Professional networks help people solve problems, get access to expertise and information, and build consensus on important decisions. In short, networks help successful professionals get work done – to get things accomplished.
As networks benefit individual professionals, they also benefit the organizations in which those professionals work – they facilitate better problem solving, better decision making, better sharing of best practices, better consensus building, and simply getting more work getting done, oftentimes faster.
So how can you harness the power of your networks – for personal, professional, and organizational gain? Here are four ideas offered by Steve Tobak in a recent article in Inc. (the list is his; the commentary is mine):
- Segment your connections. Just as organizations segment their customers into similar groups so that products and services can be more precisely marketed and delivered, so too should you segment your network. Not all network contacts are equal. For example, you may (probably should) treat senior executives in your network differently than mid-level leaders and other professionals…they probably should be contacted less frequently and with crisp, focused messages. Think about the various groupings in your network, and adjust how you interact with these segments according to their unique needs.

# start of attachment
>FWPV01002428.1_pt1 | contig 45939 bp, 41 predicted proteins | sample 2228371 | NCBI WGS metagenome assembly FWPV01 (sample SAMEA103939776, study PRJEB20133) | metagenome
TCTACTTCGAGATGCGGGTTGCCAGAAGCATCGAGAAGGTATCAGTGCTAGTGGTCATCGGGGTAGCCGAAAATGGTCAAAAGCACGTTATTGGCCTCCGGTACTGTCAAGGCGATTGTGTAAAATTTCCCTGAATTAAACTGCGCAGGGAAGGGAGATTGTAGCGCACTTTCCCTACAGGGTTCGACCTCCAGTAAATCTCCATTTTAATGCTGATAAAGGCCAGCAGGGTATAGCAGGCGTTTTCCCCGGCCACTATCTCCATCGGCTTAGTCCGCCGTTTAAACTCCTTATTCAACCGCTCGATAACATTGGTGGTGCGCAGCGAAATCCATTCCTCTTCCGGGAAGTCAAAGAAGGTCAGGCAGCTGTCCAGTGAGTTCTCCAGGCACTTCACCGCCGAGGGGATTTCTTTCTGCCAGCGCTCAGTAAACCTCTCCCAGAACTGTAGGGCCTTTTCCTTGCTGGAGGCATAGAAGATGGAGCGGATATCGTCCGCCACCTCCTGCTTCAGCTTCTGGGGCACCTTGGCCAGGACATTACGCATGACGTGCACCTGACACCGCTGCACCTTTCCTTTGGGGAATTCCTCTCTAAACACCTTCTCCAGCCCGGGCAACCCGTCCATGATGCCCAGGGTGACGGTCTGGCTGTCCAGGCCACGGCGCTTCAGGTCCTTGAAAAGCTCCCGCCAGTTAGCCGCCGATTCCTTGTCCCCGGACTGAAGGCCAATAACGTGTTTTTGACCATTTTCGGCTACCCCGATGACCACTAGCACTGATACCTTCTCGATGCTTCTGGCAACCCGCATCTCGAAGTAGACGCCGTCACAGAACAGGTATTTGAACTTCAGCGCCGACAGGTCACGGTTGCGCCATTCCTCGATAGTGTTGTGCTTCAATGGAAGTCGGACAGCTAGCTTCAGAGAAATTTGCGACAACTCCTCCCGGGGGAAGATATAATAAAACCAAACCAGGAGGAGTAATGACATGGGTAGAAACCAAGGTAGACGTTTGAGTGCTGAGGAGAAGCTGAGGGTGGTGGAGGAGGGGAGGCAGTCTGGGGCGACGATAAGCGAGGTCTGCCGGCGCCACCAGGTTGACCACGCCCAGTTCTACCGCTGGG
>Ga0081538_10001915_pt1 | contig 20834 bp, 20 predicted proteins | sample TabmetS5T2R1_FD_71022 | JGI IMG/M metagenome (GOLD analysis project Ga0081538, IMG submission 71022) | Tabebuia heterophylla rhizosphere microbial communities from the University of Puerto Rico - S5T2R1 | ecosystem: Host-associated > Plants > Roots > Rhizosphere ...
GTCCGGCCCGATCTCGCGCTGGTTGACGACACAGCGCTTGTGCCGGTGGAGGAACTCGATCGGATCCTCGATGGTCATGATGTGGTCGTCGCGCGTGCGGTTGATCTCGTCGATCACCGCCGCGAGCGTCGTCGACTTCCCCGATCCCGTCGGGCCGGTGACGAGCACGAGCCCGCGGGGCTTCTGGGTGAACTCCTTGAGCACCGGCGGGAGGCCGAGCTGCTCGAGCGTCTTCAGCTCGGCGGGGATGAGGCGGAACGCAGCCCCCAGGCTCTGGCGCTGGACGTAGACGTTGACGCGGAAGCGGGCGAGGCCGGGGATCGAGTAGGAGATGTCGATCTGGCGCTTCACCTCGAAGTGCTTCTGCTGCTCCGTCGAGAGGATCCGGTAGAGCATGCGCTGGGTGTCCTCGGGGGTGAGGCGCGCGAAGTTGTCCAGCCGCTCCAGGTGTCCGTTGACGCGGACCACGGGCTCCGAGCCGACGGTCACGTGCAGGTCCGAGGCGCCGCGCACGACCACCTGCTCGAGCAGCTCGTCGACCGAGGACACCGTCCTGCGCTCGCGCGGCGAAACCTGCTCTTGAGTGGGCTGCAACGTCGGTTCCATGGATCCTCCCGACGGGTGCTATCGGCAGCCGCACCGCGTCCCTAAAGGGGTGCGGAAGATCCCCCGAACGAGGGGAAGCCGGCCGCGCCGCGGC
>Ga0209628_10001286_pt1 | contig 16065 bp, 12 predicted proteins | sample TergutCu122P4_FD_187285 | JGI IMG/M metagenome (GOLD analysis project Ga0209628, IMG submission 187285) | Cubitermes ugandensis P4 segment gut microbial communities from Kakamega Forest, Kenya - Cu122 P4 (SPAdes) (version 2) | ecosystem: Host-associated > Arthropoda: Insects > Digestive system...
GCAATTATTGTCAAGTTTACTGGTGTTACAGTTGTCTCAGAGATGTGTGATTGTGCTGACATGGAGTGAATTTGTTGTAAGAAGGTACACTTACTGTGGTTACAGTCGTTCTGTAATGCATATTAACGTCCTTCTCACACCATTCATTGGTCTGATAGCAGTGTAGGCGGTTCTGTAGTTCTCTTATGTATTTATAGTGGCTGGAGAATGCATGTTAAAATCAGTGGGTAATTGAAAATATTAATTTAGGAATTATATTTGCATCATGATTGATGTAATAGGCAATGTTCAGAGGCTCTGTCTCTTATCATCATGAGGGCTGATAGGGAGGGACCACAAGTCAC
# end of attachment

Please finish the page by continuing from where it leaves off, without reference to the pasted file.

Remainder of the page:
- Respect contacts as individuals. Everyone is busy these days – we’re all stretched with work pressures, personal commitments, and other demands on our time. As Tobak says, remember that network contacts are real relationships with real people. They have their own lives, their own stresses, their own demands. So respect your network: be sensitive to the frequency (and magnitude) of your requests. And view the relationship as a two-way street. Give to get; tit for tat. It doesn’t have to be completely equal all of the time, but always strive to give your network as much as you get out of them. Paying it forward with your network is a good rule to live by; they’ll be more apt to support you when you then need them.
- Keep your network current. This may be one of the most challenging parts of networking, because people are so mobile these days – they change jobs; they change companies; they sometimes change industries; they move across town, across the state, or across the country. Do your best to keep up with your contacts, keeping your records current and your network fresh.